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Magandang hapon! Ako si Stephanie. Taga-Canada ako. Ngayon, nakatira ako sa Nova Scotia. Titser ako sa eskwelahan. Gusto ko ng mga libro at ng mga wika. Gusto ko ng musika pero ayaw ko ng country music.Kumusta Stephanie? Ok naman itong gawa mo. 'Yun nga lang, mas maigi sigurong sabihin mong "Mahilig ako sa musika...". Tulad din ito ng pagkakaiba ng salitang "want" at "like" sa ingles.Hi Stephanie! Job well done. There's just one thing I want to clarify. I think you want to say "Mahilig ako sa musika.." which means I like music. Saying "Gusto ko ng musika." means different just like how "like" and "want" have their own meanings.I hope this helps. Let me know if you have questions. :)
As Green has said, there is really nothing to correct in your entry. Any native speaker may say these exact sentences. However, just for clarification purposes, please note the following:
“Ako si Stephanie” does not actually have a verb in it, though all of us would most likely introduce ourselves in that way. “Ako ay si Stephanie” would make the grammarians happier.
“Titser” and “eskwelahan” are the Pilipino versions of the English “teacher” and the Spanish “escuela”. The true Tagalog words for these are “guro” (teacher) and “paaralan” (school). In daily conversations though, we would most likely say “teacher” and “school” or “school teacher”. The terms “guro” and “titser” would loosely apply to all instructors, except for those who are in the music and fine arts, where you may still at times hear the Spanish “maestro/a” used to refer to them, especially to the revered ones. There is also the tendency for us to use “propesor/professor” for college or university teachers, while “guro” or “titser” are used to refer more to those in the elementary and high school levels. “Titser ako sa eskwelahan” or “guro ako sa paaralan” would therefore be normally taken to mean that the speaker is an elementary or a high school teacher.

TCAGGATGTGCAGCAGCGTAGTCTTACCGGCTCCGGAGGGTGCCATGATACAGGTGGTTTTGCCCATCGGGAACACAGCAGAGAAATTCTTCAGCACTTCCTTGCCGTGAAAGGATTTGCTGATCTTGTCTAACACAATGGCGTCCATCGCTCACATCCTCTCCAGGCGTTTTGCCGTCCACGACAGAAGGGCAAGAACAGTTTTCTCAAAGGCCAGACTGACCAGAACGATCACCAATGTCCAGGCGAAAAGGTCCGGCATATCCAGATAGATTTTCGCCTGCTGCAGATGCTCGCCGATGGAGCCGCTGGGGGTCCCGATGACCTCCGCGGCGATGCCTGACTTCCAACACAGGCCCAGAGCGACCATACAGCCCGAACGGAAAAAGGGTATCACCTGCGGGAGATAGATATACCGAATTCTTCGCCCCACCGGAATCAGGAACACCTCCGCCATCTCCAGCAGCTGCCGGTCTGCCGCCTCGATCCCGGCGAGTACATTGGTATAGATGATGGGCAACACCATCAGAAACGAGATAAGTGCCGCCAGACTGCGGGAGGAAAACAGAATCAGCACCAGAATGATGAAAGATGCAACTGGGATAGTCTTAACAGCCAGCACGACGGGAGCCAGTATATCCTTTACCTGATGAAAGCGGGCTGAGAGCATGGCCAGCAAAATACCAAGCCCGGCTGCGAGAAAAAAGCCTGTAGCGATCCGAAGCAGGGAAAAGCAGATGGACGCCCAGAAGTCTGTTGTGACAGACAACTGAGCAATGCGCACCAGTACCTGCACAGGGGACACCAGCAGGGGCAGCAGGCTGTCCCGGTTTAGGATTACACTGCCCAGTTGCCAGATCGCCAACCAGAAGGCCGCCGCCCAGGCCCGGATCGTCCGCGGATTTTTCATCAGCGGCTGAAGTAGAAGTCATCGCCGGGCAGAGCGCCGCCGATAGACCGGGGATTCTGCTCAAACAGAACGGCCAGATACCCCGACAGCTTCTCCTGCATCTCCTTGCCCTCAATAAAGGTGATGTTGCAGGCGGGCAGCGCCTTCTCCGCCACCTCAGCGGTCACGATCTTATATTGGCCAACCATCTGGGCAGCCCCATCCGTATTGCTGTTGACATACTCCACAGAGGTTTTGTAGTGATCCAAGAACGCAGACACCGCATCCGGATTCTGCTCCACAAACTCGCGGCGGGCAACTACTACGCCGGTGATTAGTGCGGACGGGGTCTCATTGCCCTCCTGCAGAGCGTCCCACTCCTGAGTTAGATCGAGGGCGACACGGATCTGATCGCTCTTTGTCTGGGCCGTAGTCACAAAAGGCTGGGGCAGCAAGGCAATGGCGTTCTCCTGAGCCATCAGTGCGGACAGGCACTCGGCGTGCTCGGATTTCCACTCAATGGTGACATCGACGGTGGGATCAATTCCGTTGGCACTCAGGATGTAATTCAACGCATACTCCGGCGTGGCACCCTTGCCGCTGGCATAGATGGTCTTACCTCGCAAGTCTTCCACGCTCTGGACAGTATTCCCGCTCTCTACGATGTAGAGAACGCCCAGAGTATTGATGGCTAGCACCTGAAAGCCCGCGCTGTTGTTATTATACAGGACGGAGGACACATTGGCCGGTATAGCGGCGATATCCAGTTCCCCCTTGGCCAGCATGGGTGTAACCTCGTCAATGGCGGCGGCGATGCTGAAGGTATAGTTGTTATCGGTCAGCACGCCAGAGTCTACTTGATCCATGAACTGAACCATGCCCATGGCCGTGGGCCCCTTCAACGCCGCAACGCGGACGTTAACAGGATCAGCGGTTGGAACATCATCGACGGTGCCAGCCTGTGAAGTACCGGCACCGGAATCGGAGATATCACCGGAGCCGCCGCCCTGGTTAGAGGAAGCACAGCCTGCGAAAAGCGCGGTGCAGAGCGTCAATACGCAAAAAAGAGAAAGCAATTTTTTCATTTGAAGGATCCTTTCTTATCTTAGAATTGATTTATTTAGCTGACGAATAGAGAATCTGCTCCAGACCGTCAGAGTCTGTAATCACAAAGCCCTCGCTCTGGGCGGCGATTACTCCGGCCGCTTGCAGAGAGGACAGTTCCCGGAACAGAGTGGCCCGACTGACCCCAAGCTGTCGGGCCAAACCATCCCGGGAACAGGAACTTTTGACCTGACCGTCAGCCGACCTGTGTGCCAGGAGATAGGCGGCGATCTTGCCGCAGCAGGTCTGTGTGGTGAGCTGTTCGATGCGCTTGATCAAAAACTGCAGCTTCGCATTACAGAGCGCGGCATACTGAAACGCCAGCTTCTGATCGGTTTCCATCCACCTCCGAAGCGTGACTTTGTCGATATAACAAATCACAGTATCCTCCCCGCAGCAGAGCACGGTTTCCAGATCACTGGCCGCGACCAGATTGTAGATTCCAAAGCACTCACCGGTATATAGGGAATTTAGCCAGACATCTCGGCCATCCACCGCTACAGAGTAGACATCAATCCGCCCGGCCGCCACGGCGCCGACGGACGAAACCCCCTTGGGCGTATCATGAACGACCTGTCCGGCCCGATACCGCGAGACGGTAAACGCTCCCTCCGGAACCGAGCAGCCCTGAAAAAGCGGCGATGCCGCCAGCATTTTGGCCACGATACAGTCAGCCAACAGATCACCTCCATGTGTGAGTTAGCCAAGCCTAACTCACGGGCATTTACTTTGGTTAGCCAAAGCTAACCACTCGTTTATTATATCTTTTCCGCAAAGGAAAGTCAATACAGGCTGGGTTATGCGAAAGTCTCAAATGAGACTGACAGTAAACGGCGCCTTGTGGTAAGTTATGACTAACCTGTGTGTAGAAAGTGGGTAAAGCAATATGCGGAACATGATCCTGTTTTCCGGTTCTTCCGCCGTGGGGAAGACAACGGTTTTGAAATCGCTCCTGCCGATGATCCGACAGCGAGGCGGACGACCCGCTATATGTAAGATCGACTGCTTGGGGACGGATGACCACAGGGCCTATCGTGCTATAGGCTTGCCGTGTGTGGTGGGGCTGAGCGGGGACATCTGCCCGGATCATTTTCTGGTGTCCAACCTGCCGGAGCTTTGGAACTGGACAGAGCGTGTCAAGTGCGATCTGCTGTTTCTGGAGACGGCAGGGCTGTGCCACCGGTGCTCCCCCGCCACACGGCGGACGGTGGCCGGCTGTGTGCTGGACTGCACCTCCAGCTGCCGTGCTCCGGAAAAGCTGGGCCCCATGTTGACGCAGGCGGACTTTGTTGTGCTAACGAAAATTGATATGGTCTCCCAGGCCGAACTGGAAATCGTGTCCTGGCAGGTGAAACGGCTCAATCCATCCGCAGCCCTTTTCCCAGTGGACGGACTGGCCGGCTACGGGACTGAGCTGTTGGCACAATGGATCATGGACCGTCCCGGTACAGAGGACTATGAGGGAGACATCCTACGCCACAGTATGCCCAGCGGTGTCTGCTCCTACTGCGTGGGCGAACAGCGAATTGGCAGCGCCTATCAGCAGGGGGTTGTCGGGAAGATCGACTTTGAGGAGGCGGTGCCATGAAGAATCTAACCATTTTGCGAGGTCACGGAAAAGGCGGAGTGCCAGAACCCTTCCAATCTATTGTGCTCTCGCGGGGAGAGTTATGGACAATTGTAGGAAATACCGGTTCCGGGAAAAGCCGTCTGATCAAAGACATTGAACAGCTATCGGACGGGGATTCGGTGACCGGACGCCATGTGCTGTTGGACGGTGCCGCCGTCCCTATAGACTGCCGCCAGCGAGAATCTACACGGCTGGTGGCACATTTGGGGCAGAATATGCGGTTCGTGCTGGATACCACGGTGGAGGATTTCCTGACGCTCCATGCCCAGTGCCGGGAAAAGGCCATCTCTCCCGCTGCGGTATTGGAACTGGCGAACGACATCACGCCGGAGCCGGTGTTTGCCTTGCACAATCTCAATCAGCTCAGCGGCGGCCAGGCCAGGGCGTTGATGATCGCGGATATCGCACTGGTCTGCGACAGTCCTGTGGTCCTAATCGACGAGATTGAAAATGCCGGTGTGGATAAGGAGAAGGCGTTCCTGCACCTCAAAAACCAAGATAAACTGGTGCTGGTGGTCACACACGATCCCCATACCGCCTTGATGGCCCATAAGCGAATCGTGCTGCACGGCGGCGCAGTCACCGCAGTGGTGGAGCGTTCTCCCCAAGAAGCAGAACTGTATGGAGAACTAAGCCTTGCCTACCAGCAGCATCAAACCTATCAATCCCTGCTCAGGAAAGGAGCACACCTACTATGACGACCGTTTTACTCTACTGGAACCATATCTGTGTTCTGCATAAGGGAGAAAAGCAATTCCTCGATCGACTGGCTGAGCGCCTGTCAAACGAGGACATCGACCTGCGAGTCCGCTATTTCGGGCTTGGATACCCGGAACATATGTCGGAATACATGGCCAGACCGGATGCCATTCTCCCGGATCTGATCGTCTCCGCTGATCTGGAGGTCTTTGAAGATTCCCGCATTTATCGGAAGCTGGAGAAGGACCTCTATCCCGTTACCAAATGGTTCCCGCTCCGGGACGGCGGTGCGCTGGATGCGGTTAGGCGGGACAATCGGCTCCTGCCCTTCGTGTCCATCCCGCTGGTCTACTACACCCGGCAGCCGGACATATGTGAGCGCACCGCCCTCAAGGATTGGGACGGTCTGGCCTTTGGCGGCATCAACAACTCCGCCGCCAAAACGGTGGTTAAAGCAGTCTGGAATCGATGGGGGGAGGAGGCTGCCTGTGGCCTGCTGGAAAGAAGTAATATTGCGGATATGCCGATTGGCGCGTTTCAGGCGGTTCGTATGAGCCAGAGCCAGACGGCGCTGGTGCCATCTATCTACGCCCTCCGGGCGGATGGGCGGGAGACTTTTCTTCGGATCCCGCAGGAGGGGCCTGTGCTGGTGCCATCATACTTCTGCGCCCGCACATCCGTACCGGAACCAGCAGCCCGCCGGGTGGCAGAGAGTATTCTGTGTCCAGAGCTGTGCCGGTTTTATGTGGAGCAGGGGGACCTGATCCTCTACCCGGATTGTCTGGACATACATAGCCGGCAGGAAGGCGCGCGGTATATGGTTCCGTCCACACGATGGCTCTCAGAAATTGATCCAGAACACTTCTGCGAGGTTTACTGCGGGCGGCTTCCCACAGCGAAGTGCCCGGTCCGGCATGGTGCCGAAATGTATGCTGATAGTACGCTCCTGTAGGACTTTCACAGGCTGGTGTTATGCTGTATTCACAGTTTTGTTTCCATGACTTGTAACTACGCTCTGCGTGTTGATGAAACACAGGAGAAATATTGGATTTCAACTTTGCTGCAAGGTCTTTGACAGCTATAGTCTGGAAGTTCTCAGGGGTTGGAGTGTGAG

As additional information, these are the Tagalog words for: elementary (mababang paaralan), high school (mataas na paaralan), college (kolehiyo, dalubhasaan – although use of this word is close to extinction), and university (pamantasan). In Manila though, almost all of us use the English words for these in conversation.
“Gusto” translates to “like”, but more often to “want”. So “Gusto ko ng mga libro...” is more like “I want books...”. Native speakers would say your I-like-books sentence instead as, “Mahilig ako sa mga libro...wika...musika*” = I am fond of books...languages... music”. “Gusto ko ng mga libro...” would be the one said if the situation is like this: Suppose that a Filipino friend is going to France and asked you, “Ano ang gusto mong bilhin ko para sa ‘yo?” (What would you like me to buy for you?). Then you it would be correct to say “Gusto ko ng mga libro” (I like/want books) as a specific or direct answer. If you replied with “Mahilig ako sa libro”, it would not be wrong, but it would only be suggestive, the same effect you’d give if you answered with “I am fond of books...”. Just hope your friend is sensitive to subtlety. :)
(Note: Tugtúgin (accent on the 2nd syllable) is another Tagalog word for music, however, “musika” is used much more frequently; tugtugín (accent on the 3rd) = (imperative) play a music instrument.)
Magandang hapon! Ako si Stephanie. Taga-Canada ako. Ngayon, nakatira ako sa Nova Scotia. Titser ako sa eskwelahan. Gusto ko ng mga libro at ng mga wika. Gusto ko ng musika pero ayaw ko ng country music.
There's nothing to correct here so far. You're doing good. Keep it up! ;)
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